The aim of this study was to investigate whether time-dependent variations in the relaxant effect of acetylcholine, an endothelium-dependent vasorelaxant via muscarinic receptors, and isoprenaline, a nonselective β-adrenoceptor agonist in rat aorta, are influenced by streptozotocin (STZ)-induced experimental diabetes. Adult male rats were divided randomly into two groups: control and STZ-induced (STZ, 55 mg/kg, intraperitoneal) diabetes. The animals were synchronized to a 12:12 h light-dark cycle (lights on 08:00 h) and sacrificed at six different times of day (1, 5, 9, 13, 17, and 21 hours after lights on; HALO) eight weeks after STZ injection. The in vitro responsiveness of thoracic aorta rings obtained from control and diabetic rats to acetylcholine (10-9-10-5 M) and isoprenaline (10-10-10-3 M) was determined in six different times. EC50 (the concentration inducing half of the maximum response) values and maximum responses were calculated from cumulative concentration-response curves of the agonists and were analyzed with respect to time and STZ treatment. Treatment, time, and interactions between treatment and time were tested by two-way analysis of variance (ANOVA). To analyze differences due to biological time, one-way ANOVA was used. STZ treatment did not significantly change EC50 values or maximum responses for both agonists. There were statistically significant time-dependent variations in the EC50 values for isoprenaline and maximum responses for both acetylcholine and isoprenaline in control groups by one-way ANOVA, but significant time-dependent variations disappeared in the aortas isolated from STZ-induced diabetic rats. The vasodilator responses to acetylcholine and isoprenaline failed to show any significant interaction (treatmenttime of study) between STZ treatment and time of sacrifice in both EC50 values and maximum responses by two-way ANOVA. These results indicate there is a basic temporal pattern in the responses to acetylcholine and isoprenaline in rat aorta which continues in diabetes. It is shown for the first time that experimental diabetes does not change the 24 h pattern of responses to acetylcholine and isoprenaline, and that time-dependent variations in the responses to these agonists disappear in diabetic animals. Although further studies are required to define the underlying mechanism(s) of these findings, results suggest that experimental diabetes can modify the time-dependent vasorelaxant responses of rat aorta. This may help to understand the circadian rhythms in cardiovascular physiology and pathology or in drug effects in diabetes.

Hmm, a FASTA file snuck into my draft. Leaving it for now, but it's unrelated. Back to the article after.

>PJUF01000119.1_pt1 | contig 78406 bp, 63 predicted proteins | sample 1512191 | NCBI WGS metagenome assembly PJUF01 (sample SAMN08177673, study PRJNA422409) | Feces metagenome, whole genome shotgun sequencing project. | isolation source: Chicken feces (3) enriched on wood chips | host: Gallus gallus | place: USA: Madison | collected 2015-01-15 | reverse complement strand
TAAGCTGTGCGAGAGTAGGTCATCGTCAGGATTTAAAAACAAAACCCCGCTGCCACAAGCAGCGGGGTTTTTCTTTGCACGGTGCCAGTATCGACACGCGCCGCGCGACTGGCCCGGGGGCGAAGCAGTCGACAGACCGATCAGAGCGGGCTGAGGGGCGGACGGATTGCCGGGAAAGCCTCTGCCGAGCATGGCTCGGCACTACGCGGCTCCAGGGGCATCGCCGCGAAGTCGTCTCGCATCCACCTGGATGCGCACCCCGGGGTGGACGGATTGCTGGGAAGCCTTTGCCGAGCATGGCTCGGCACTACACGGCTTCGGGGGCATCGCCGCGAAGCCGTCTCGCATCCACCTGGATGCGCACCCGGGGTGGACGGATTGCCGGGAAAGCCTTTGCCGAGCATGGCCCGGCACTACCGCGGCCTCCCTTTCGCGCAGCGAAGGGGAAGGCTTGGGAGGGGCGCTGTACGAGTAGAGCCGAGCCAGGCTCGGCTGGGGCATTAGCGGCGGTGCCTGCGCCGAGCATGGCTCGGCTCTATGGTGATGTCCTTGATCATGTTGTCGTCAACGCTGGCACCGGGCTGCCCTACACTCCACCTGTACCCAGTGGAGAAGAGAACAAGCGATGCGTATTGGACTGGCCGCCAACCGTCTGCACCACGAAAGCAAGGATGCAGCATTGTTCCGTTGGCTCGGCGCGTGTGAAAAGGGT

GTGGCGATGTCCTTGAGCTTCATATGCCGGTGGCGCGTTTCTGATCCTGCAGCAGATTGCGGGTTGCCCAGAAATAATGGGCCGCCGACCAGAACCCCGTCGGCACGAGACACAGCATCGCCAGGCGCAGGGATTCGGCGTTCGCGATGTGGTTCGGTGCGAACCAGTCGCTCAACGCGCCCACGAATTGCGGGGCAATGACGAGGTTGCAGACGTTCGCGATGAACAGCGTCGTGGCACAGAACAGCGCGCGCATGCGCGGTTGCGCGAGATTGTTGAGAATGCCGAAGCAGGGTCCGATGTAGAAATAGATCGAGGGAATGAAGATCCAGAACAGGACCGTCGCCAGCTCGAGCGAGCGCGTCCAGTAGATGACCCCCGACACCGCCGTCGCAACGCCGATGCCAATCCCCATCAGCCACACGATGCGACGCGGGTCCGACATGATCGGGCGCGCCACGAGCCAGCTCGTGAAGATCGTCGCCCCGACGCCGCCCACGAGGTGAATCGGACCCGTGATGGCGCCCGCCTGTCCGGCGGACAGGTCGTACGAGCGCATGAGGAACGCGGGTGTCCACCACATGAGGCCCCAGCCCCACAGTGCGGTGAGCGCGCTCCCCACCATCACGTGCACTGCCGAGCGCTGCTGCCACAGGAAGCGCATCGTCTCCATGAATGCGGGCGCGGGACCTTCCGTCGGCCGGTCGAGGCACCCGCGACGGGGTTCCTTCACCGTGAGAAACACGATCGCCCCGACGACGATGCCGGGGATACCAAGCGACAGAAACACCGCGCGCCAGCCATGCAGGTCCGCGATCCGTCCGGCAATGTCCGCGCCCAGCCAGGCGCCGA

• 29.
    van Leeuwen, Wessel M. A.
    et al.
    Stockholm University, Sweden .
    Kircher, Albert
    Östergötlands Läns Landsting, Heart and Medicine Center, Department of Clinical Physiology in Linköping.
    Dahlgren, Anna
    KTH Royal Institute of Technology, Sweden.
    Lutzhoft, Margareta
    Chalmers University of Technology, Gothenburg, Sweden.
    Barnett, Mike
    Southampton Solent University, UK.
    Kecklund, Goran
    Stockholm University, Sweden .
    Åkerstedt, Torbjörn
    Stockholm University, Sweden .
    Sleep, Sleepiness, and Neurobehavioral Performance While on Watch in a Simulated 4 Hours on/8 Hours off Maritime Watch System2013In: Chronobiology International, ISSN 0742-0528, E-ISSN 1525-6073, Vol. 30, no 9, p. 1108-1115Article in journal (Refereed)